Pharmacology: Pharmacodynamics: Mechanism of Action: Though not completely elucidated, the mechanism of action of doxorubicin is related to its ability to bind to DNA and inhibit nucleic acid synthesis. Cell culture studies have demonstrated rapid cell penetration and perinucleolar chromatin binding, rapid inhibition of mitotic activity and nucleic acid synthesis, mutagenesis and chromosomal aberrations.
Doxorubicin has immunosuppressive effects. It inhibits the titre of haemolytic and haemagglutinating antibodies in mice immunised with sheep red blood cells. Similar evidence in man indicates that doxorubicin is a powerful, but temporary immunosuppressant agent.
Doxorubicin is a cell cycle, phase non-specific cytotoxic drug.
The toxic effects of doxorubicin on the bone marrow appear to be related to its action on proliferating myeloid cells. The cardiotoxicity of doxorubicin is probably mediated by different mechanisms. Although, in animal systems, doxorubicin does inhibit DNA synthesis in cardiac muscle, it is probable that cardiotoxicity is not directly related to inhibition of cardiac muscle replication. There are some data which suggest that it is due to the generation of free radicals which damage cardiac muscle in some uncertain way. These data also suggest that concurrent administration of Vitamin E and other free radical acceptors may prevent cardiotoxicity in experimental animal systems without impairing its antitumour efficacy. These studies need confirmation but they do suggest that it may be possible to divorce the antitumour effects of the drug from its cumulative cardiotoxic effects.
The specificity of doxorubicin toxicity appears to be related primarily to proliferative activity of normal tissue. Thus, bone marrow, gastrointestinal tract and gonads are the main normal tissues damaged.
Clinical Trials: No data available.
Pharmacokinetics: Absorption/Distribution: ADRIAMYCIN is not suitable for oral administration as less than 5% of the drug is absorbed.
Pharmacokinetic studies show the intravenous administration of normal or radiolabelled ADRIAMYCIN (doxorubicin hydrochloride) for injection is followed by rapid plasma clearance and significant tissue binding. No information on plasma-protein binding of doxorubicin is available. Doxorubicin does not cross the blood brain barrier.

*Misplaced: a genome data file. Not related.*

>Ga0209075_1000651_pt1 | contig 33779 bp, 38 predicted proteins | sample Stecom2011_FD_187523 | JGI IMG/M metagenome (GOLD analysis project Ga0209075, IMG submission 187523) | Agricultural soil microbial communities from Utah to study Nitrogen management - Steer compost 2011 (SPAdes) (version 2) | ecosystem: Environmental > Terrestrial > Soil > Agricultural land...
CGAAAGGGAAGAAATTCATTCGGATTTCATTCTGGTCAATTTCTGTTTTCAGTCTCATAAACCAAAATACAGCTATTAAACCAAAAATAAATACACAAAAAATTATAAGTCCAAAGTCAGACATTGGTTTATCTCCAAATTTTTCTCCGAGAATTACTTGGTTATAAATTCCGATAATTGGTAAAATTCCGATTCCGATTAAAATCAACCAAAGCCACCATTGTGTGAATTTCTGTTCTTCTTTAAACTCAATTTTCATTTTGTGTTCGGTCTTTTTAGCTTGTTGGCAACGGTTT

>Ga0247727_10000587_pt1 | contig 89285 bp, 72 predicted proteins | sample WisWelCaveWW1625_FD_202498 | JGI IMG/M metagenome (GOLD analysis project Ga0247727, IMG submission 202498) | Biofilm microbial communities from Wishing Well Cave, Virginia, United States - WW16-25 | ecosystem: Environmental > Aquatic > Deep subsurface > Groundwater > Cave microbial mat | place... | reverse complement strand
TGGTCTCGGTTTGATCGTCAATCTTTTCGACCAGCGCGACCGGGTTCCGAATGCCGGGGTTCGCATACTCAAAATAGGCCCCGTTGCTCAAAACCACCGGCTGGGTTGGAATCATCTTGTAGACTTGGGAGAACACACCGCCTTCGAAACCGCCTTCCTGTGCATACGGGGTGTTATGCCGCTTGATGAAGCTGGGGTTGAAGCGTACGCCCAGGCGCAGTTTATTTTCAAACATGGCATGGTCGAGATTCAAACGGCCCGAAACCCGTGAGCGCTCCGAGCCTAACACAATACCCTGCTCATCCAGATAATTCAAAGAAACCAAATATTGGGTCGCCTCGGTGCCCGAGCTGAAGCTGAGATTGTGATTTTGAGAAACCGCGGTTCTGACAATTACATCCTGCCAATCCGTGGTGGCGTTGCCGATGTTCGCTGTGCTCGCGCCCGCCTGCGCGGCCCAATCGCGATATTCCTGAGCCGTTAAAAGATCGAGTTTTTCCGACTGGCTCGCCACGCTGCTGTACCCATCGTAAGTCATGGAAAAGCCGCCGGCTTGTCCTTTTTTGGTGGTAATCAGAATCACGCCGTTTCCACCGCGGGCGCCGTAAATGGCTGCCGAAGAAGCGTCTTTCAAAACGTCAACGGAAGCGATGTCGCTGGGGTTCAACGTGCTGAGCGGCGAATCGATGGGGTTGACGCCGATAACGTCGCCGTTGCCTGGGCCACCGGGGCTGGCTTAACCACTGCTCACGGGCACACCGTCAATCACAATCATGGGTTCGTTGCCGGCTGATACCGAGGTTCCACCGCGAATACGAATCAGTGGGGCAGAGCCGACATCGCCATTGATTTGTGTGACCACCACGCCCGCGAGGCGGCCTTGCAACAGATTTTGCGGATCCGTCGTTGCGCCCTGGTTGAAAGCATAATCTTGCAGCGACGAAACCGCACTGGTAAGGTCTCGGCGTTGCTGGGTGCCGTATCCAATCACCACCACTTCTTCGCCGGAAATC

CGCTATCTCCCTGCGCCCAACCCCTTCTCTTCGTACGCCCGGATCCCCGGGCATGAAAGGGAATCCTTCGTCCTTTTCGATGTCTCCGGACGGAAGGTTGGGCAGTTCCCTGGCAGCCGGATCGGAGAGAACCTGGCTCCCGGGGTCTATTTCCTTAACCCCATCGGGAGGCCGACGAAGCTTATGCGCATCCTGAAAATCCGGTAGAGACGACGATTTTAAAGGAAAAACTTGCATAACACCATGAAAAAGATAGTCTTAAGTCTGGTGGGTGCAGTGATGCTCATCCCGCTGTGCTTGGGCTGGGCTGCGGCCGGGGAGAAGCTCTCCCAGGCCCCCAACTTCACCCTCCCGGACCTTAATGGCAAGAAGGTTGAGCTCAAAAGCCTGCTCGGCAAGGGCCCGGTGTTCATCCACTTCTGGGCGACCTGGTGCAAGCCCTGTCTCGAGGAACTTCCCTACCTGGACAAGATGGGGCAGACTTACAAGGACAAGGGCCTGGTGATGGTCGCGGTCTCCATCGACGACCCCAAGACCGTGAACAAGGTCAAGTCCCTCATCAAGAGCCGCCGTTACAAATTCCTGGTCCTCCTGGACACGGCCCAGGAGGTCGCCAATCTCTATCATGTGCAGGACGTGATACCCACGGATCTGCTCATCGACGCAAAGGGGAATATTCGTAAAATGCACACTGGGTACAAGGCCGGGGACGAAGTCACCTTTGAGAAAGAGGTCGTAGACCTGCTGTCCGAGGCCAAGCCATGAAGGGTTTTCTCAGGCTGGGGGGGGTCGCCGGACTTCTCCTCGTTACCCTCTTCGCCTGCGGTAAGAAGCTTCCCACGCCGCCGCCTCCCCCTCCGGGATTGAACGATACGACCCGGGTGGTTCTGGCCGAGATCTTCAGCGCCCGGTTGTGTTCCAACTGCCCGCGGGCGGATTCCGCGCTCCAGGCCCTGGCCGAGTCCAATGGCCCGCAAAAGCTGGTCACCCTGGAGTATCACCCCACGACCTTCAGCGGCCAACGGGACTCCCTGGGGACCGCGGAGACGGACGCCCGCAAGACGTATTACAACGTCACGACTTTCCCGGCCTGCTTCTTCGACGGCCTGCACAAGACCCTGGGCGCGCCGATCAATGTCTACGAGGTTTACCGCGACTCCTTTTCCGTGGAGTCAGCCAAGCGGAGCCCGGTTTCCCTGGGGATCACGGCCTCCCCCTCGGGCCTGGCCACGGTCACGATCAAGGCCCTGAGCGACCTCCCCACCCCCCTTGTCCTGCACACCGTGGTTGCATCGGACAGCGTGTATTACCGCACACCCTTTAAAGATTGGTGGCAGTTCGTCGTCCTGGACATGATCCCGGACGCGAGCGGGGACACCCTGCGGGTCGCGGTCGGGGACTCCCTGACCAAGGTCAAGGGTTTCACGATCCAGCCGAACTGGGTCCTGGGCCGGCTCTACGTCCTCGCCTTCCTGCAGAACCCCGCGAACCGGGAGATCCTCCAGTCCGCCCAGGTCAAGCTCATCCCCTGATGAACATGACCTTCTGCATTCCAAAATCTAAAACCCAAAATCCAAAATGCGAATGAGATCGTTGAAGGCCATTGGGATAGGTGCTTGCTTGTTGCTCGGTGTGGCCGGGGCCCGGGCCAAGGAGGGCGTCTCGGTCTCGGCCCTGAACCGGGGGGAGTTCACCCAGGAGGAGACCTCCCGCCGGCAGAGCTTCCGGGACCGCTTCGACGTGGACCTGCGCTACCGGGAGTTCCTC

Metabolism: The metabolism and disposition of doxorubicin is still to be defined. The drug is metabolised predominantly by the liver to adriamycinol and several aglycone metabolites. It should be noted that several of the metabolites are cytotoxic. However, it is not certain whether any are more cytotoxic than the parent compound. High levels of metabolites appear rapidly in plasma and undergo a distribution phase with a measurable short initial half-life. Metabolism may be impaired in patients with abnormal liver function.
The disappearance of doxorubicin and its metabolites from the plasma follows a triphasic pharmacokinetic pattern with a mean half-life of the first phase of 12 minutes, of a second phase of 3.3 hours and a prolonged third phase of 29.6 hours.
Excretion: Urinary excretion, as determined by fluorimetric methods, accounts for approximately 4%-5% of the administered dose in five days. Biliary excretion represents the major excretion route, 40%-50% of the administered dose being recovered in the bile or the faeces in seven days. Impairment of liver function results in slower excretion, and consequently, increased retention and accumulation in plasma and tissues.
Toxicology: Preclinical safety data: Genotoxicity: Doxorubicin was genotoxic in a battery of in vitro or in vivo tests. An increase in the incidence of mammary tumours was reported in rats, and a trend for delay or arrest of follicular maturation was seen in female dogs. Doxorubicin and related compounds have been shown to have mutagenic properties when tested in experimental models.
Carcinogenicity: Doxorubicin and related compounds have been shown to have carcinogenic properties when tested in experimental models.